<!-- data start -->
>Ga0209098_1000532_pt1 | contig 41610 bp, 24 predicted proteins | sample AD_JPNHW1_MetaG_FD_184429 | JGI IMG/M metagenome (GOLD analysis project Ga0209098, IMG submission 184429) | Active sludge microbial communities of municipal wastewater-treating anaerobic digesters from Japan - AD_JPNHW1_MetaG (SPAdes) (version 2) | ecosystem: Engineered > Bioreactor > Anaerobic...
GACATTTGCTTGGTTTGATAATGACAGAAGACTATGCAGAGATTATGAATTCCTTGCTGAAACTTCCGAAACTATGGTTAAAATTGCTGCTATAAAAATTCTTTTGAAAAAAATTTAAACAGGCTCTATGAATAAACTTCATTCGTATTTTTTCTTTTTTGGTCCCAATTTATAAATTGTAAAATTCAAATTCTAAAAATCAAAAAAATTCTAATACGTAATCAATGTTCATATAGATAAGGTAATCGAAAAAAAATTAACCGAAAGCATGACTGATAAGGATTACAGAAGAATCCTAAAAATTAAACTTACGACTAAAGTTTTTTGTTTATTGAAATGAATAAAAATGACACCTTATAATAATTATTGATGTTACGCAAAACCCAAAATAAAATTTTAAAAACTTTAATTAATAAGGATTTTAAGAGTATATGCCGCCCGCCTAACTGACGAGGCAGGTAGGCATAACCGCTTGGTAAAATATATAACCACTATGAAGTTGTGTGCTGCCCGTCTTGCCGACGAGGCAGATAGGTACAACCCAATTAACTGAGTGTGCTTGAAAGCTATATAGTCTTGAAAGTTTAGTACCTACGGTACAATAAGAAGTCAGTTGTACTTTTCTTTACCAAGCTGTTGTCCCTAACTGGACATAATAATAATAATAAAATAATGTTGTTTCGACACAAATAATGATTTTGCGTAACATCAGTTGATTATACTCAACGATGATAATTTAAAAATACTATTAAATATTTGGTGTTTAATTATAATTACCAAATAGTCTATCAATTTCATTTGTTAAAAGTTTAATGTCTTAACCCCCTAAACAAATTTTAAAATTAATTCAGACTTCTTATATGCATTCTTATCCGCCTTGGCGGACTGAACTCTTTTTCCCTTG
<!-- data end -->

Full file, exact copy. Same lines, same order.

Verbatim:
>Ga0209098_1000532_pt1 | contig 41610 bp, 24 predicted proteins | sample AD_JPNHW1_MetaG_FD_184429 | JGI IMG/M metagenome (GOLD analysis project Ga0209098, IMG submission 184429) | Active sludge microbial communities of municipal wastewater-treating anaerobic digesters from Japan - AD_JPNHW1_MetaG (SPAdes) (version 2) | ecosystem: Engineered > Bioreactor > Anaerobic...
GACATTTGCTTGGTTTGATAATGACAGAAGACTATGCAGAGATTATGAATTCCTTGCTGAAACTTCCGAAACTATGGTTAAAATTGCTGCTATAAAAATTCTTTTGAAAAAAATTTAAACAGGCTCTATGAATAAACTTCATTCGTATTTTTTCTTTTTTGGTCCCAATTTATAAATTGTAAAATTCAAATTCTAAAAATCAAAAAAATTCTAATACGTAATCAATGTTCATATAGATAAGGTAATCGAAAAAAAATTAACCGAAAGCATGACTGATAAGGATTACAGAAGAATCCTAAAAATTAAACTTACGACTAAAGTTTTTTGTTTATTGAAATGAATAAAAATGACACCTTATAATAATTATTGATGTTACGCAAAACCCAAAATAAAATTTTAAAAACTTTAATTAATAAGGATTTTAAGAGTATATGCCGCCCGCCTAACTGACGAGGCAGGTAGGCATAACCGCTTGGTAAAATATATAACCACTATGAAGTTGTGTGCTGCCCGTCTTGCCGACGAGGCAGATAGGTACAACCCAATTAACTGAGTGTGCTTGAAAGCTATATAGTCTTGAAAGTTTAGTACCTACGGTACAATAAGAAGTCAGTTGTACTTTTCTTTACCAAGCTGTTGTCCCTAACTGGACATAATAATAATAATAAAATAATGTTGTTTCGACACAAATAATGATTTTGCGTAACATCAGTTGATTATACTCAACGATGATAATTTAAAAATACTATTAAATATTTGGTGTTTAATTATAATTACCAAATAGTCTATCAATTTCATTTGTTAAAAGTTTAATGTCTTAACCCCCTAAACAAATTTTAAAATTAATTCAGACTTCTTATATGCATTCTTATCCGCCTTGGCGGACTGAACTCTTTTTCCCTTG